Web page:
However, the comparisons are odious with the rest of the big leagues: Italy has up to 17 coaches from their own countrySpain 14, France 13 and Germany 11. The balance of English coaches in the Big Six is ​​also bleak. Not just in recent years but in this century and beyond in some cases. Steve Burtenshaw, in 1986, was the last English coach that Arsenal had, led for more than two decades by the French Arsene Wenger (1996-2018). The same at Manchester United, with Ron Atkinson as England’s last manager before Sir’s long tenure alex ferguson (1986-2013). Apart, of course, from the days he was interim Michael Carrick the last course between the departure of the Danish Solskjaer and the incorporation of the German Ralf Rangnick.

Chelsea and Liverpool do not have to look so far, although everything remained in ephemeral failures. Frank Lampard It barely lasted a year and a half between July 2019 and January 2021 without titles and Roy Hodgson he only lasted half a season in 2010-2011 before the arrival of Scotsman Kenny Dalglish. The last English manager of Manchester City dates back to Stuart Pearce between 2005 and 2007 before the landing of the petrodollars without counting the appearance of Brian Kidd in the 12-13 season already in May after the dismissal of Roberto Mancini.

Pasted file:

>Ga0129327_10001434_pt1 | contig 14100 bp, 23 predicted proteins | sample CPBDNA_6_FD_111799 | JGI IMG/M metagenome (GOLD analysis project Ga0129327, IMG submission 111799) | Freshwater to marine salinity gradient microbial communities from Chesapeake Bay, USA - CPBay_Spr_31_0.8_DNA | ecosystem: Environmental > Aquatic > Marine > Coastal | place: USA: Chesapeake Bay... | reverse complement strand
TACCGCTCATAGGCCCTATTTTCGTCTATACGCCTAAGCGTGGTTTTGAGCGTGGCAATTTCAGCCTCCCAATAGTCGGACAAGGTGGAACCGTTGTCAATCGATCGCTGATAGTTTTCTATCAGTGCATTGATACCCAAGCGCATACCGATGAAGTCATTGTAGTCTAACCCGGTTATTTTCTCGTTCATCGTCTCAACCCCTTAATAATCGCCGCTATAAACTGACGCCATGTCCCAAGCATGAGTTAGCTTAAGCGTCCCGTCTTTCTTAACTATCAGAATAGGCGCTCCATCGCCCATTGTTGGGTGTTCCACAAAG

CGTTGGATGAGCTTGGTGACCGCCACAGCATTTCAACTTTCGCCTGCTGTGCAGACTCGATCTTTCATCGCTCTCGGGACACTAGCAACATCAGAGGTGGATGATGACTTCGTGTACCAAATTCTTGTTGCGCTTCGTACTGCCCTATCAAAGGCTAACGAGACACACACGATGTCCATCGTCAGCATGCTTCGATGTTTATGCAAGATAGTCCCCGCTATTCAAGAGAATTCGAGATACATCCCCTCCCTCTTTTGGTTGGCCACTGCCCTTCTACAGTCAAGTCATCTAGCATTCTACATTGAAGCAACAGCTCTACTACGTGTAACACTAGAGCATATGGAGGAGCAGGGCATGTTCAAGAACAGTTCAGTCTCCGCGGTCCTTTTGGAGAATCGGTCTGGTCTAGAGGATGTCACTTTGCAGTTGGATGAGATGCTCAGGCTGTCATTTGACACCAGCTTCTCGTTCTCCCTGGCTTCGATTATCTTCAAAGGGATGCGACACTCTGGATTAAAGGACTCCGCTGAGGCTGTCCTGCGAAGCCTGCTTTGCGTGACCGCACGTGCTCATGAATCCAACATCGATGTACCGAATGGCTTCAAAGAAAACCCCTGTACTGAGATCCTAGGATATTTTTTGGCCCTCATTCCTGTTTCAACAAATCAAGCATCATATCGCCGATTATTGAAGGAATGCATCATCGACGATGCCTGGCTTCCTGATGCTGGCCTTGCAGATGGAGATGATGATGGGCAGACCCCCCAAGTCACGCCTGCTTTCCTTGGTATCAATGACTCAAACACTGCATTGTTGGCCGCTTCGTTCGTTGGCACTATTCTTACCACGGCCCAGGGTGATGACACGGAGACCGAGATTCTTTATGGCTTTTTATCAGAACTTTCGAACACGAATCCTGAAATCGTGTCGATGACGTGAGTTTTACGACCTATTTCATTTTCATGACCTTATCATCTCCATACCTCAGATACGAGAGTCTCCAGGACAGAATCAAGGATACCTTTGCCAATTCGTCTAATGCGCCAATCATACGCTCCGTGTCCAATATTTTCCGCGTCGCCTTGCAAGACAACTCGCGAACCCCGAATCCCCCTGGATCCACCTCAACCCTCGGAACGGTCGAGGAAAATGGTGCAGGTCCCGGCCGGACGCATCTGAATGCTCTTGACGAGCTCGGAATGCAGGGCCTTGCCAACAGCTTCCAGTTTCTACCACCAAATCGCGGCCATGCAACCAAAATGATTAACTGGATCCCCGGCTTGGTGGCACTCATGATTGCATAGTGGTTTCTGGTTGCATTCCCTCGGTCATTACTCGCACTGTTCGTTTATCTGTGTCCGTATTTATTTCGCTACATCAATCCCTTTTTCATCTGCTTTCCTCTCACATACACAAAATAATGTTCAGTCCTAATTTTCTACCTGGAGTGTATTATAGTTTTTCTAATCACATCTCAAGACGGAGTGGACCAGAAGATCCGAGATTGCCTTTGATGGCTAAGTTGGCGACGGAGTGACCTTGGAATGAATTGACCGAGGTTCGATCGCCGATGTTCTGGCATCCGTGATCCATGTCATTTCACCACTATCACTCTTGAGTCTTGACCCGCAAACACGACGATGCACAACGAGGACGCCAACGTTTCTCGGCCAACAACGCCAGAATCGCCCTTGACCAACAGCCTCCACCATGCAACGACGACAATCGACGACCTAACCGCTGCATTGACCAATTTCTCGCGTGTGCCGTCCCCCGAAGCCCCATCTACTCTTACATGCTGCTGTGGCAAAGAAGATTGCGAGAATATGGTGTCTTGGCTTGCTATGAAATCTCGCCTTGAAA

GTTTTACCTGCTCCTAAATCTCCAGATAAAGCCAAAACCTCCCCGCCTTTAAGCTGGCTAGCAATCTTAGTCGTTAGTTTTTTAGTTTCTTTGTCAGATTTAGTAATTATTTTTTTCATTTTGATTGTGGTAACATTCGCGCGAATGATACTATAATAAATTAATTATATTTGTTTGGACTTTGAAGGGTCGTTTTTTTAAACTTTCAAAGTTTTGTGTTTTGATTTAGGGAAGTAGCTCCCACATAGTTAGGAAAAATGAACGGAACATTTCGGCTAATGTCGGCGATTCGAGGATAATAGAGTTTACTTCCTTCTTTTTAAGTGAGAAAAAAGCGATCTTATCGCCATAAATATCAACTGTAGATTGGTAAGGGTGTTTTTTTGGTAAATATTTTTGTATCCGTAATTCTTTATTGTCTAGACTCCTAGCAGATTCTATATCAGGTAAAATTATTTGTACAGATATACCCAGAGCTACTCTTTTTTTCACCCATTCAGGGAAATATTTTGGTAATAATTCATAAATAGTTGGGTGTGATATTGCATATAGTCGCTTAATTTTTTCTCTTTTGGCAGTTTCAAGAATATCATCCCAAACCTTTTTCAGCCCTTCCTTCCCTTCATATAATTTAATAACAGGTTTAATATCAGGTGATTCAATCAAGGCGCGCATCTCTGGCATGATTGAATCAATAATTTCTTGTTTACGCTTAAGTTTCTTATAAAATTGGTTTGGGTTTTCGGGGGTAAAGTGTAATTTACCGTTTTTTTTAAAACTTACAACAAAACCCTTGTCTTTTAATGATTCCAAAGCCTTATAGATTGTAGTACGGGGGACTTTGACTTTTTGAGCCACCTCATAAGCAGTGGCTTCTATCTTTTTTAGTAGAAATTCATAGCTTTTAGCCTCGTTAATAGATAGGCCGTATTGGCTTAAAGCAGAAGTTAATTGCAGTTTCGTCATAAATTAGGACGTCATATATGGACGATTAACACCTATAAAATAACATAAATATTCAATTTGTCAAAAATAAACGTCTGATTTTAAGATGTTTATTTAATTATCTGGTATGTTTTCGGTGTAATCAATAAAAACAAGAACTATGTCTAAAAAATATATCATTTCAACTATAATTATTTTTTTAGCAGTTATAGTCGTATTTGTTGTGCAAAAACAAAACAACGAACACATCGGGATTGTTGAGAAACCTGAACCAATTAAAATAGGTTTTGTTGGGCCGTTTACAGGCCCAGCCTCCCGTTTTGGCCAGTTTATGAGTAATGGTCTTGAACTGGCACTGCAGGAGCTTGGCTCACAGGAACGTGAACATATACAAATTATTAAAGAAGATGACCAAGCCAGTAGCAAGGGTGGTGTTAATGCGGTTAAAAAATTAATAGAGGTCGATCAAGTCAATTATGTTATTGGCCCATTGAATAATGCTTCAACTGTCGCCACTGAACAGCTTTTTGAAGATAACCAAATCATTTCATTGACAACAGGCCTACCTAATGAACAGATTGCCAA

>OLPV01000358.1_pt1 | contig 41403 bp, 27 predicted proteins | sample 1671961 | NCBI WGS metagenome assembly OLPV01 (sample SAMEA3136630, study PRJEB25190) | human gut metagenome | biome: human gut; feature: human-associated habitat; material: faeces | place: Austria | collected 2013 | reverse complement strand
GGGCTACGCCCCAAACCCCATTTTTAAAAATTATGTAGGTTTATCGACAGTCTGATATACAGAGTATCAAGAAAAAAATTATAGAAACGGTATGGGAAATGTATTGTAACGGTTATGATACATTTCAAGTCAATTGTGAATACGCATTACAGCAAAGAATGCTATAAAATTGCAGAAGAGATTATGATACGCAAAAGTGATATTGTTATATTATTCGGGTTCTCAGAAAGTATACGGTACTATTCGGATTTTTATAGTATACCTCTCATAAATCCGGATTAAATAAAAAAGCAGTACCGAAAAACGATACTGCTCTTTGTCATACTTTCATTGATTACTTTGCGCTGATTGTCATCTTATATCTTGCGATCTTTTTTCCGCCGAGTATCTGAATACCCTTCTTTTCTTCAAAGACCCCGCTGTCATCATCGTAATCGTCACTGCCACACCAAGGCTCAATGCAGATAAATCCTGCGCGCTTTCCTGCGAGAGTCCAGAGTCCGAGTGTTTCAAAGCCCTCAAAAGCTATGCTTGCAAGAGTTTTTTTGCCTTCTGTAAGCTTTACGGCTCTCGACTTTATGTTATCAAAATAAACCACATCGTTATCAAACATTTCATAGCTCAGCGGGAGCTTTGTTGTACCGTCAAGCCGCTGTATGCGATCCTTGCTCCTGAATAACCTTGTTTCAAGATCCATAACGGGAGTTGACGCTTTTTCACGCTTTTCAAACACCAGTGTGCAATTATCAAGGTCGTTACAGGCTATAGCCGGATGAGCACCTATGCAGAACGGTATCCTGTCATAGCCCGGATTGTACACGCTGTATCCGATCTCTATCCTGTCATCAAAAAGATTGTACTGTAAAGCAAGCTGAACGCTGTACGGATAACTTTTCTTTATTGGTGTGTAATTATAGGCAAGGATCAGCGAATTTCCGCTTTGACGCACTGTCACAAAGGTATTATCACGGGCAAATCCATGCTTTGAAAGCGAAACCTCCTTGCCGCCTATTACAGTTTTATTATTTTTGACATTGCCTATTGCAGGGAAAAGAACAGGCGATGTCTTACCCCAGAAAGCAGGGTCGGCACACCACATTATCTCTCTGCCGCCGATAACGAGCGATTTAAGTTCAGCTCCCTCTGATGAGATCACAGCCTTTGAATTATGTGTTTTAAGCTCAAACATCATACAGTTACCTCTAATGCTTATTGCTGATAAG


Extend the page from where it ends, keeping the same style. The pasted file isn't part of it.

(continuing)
Frank Lampard was the last English manager of the Big Six but he failed

At Tottenham, apart from Ryan Mason’s two months in 20/21 after Mourinho’s departure and Tim Sherwood’s six months in 13/14 after Villas-Boas’ dismissal, Harry Redknapp was the last one to have a long stage, between 2008 and 2012. The coach who made the team grow so much modric before the Croatian landed for many years at Real Madrid. And, of course, if you hardly produce coaches for your own country, then you don’t export: none of the other four leagues have any coaches from England. Despite the good memories they left in Barcelona, ​​for example, Vic Buckingham, Terry Venables or Bobby Robson. This yes, the last English trainer of LaLiga, Gary Neville -conceded 7-0 at the Camp Nou in 15/16 with Valencia-, a calamity. Only a crossroads is drawn on the English blackboard.